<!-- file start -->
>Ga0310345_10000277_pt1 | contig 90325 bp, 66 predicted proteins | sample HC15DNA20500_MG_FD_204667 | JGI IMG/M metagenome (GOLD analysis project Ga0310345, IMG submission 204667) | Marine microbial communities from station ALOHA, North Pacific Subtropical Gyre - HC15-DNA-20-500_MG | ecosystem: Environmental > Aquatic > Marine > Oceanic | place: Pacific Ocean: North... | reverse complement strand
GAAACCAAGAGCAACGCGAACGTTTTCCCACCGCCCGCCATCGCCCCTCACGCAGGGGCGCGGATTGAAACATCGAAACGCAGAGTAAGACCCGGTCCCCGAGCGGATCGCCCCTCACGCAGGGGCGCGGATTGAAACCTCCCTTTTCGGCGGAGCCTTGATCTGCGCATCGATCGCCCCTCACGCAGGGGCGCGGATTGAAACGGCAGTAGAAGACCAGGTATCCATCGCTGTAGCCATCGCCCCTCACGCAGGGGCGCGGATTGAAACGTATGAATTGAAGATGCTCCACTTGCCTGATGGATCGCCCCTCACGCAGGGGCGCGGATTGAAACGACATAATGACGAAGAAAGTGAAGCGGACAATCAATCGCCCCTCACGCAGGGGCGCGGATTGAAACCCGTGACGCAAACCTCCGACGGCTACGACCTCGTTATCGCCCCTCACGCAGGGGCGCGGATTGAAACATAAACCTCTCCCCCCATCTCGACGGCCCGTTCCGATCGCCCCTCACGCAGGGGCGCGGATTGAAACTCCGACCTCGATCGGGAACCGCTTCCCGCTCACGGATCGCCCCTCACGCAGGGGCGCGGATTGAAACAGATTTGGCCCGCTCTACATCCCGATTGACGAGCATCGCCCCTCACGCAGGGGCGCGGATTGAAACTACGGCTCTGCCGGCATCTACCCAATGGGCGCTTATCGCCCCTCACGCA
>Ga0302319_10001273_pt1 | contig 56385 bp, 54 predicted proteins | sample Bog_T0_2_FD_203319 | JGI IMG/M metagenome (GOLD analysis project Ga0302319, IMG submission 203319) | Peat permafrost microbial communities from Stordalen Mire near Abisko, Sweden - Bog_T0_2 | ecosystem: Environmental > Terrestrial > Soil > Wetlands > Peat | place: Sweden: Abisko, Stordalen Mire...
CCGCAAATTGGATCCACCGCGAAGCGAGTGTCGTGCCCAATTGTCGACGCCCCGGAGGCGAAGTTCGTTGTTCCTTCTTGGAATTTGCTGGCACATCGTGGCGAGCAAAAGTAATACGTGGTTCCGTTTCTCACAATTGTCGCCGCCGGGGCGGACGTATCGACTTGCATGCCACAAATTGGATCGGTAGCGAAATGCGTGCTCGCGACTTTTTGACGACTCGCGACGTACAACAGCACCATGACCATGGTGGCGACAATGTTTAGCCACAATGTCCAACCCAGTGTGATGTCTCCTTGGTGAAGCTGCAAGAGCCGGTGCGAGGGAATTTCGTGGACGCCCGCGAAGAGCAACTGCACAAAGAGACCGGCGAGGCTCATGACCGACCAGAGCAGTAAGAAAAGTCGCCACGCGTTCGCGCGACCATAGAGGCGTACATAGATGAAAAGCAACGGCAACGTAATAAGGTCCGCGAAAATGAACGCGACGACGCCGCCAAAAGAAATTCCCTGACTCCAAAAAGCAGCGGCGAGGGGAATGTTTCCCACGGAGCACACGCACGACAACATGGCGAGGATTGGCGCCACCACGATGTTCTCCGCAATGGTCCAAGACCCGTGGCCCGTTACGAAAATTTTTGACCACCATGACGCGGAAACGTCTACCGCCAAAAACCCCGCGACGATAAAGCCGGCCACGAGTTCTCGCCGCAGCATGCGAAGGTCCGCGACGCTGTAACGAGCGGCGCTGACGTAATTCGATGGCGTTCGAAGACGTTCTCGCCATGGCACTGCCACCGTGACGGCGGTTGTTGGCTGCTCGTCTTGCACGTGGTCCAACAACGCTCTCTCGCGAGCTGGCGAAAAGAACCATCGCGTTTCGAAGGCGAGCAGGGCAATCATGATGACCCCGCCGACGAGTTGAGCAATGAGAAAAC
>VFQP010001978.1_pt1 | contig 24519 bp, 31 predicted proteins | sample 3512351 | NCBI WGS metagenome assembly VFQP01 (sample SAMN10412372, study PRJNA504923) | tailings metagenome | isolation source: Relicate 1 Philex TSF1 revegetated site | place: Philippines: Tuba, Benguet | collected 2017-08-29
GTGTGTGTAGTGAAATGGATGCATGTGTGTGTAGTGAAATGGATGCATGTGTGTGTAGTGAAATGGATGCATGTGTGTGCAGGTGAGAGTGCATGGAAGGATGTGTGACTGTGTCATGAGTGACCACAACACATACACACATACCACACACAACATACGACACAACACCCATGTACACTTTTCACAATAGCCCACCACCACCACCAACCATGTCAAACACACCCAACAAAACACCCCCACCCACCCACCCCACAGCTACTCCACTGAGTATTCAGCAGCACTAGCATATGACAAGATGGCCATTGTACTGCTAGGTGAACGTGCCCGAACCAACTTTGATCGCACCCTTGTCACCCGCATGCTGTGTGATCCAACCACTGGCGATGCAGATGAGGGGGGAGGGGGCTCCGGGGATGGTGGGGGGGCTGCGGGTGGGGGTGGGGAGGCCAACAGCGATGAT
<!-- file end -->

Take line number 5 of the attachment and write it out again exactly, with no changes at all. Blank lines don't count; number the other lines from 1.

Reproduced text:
>VFQP010001978.1_pt1 | contig 24519 bp, 31 predicted proteins | sample 3512351 | NCBI WGS metagenome assembly VFQP01 (sample SAMN10412372, study PRJNA504923) | tailings metagenome | isolation source: Relicate 1 Philex TSF1 revegetated site | place: Philippines: Tuba, Benguet | collected 2017-08-29